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Beloit, OH 44609
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Ohio's Learaning Standards in Mathematics
We can solve addition word problems to 20 with unknowns in all positions.
We can solve subtraction word problems to 20 with unknowns in all positions.
We can solve word problems that call for addition of three whole numbers whose sum is less than or equal to 20.
We can apply properties of operations as strategies to add and subtract.
We understand subtraction as an unknown-addend problem.
For example, subtract 10 – 8 by finding the number that makes 10 when added to 8. Add and subtract within 20.
8 + 2 = 10
We can relate counting to addition and subtraction.
We can use a variety of strategies to add and subtract within 20, demonstrating fluency for addition and subtraction within 10.
We understand the meaning of the equal sign, and determine if equations involving addition and subtraction
are true or false.
We can determine the unknown whole number in an addition or subtraction equation relating three whole numbers.
For example, determine the unknown number that makes the equation true in each of the equations 8 + ? = 11, 5 = _ – 3, 6 + 6 = _.
We can count to 120, starting at any number less than 120 and read and write numerals and represent a number of objects with a written numeral.
We understand that each digit in a two-digit number represents amounts of tens and ones.
We can compare two two-digit numbers and record the results of comparisons with the symbols >, =, and <.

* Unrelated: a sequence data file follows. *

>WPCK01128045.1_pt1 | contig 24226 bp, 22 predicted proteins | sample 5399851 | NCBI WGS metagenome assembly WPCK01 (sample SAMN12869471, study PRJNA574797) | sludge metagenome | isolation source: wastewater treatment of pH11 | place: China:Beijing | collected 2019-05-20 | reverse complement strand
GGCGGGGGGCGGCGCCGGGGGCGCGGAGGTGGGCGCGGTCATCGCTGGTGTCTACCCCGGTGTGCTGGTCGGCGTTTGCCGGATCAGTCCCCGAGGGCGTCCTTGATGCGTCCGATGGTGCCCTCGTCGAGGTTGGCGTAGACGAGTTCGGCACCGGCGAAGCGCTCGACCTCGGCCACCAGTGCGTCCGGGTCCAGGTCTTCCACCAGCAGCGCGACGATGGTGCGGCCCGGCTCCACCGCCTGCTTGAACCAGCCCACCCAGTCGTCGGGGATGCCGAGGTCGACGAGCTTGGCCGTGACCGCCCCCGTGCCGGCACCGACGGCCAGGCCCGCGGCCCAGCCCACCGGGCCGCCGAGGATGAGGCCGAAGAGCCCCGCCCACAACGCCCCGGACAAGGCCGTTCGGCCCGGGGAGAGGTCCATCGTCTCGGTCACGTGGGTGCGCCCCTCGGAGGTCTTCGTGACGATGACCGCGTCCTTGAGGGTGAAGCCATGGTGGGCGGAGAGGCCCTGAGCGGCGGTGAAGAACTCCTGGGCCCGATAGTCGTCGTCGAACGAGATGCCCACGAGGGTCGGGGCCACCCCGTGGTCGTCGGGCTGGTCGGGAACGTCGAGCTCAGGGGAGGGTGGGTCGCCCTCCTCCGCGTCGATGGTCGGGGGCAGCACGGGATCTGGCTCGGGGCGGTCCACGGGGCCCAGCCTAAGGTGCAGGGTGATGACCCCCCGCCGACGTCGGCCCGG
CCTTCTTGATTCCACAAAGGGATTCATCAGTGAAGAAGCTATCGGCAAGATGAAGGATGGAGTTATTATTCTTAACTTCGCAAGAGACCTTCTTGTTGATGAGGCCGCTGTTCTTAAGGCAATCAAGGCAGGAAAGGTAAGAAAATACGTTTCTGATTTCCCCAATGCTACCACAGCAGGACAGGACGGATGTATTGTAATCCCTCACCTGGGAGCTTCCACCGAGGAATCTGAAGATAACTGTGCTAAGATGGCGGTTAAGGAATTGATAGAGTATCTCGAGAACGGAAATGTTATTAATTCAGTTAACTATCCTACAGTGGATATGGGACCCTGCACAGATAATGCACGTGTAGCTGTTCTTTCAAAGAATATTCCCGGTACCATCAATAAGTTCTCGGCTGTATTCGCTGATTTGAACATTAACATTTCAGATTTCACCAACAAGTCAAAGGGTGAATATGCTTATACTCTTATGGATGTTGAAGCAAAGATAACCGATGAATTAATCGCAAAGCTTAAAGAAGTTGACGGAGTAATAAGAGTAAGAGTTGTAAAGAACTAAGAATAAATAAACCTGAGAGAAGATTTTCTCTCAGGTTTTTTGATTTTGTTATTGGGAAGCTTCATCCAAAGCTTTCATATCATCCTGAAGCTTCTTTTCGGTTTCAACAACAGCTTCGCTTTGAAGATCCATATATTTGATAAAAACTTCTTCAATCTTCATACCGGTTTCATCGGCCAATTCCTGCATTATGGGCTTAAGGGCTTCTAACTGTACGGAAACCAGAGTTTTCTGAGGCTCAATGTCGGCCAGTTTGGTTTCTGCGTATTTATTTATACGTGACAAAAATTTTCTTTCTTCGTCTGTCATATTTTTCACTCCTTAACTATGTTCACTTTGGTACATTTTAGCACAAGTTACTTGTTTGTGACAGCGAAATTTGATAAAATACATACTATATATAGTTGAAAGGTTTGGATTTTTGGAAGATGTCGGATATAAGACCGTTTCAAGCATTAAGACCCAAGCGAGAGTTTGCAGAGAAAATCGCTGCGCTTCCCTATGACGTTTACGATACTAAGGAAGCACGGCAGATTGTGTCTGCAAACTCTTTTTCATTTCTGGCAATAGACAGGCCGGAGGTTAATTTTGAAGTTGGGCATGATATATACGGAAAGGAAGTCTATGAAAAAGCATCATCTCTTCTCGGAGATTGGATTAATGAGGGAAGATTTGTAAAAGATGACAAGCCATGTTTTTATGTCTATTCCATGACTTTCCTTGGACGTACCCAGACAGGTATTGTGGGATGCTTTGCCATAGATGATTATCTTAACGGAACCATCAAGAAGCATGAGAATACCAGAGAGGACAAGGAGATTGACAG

We can find the sum of problems with both one and two digit addends.
When given a two-digit number, we can mentally find 10 more or 10 less than the number, without having to count; and explain the reasoning used.
We can use concrete models or drawings and strategies we have learned to subtract multiples of 10 and explain our reasoning.
We can order three objects by length and compare the lengths of two objects indirectly by using a third object.
We can use multiple copies of a shorter object to measure a longer one.
We can tell and write time in hours and half-hours using analog and
We can organize, represent, and interpret data with up to three categories.
We can distinguish between defining attributes and non-defining attributes and build and draw shapes that possess these attributes.
We can compose two-dimensional or three-dimensional shapes to
create a composite shape and compose new shapes from the composite shapes.
We can partition circles and rectangles into two and four equal shares and describe the shares using the words halves, fourths, and quarters.
To access the Ohio Common Core and Academic Standards in Language Arts online:
Math Common Core Standards
1 Model Curriculum for Mathematics
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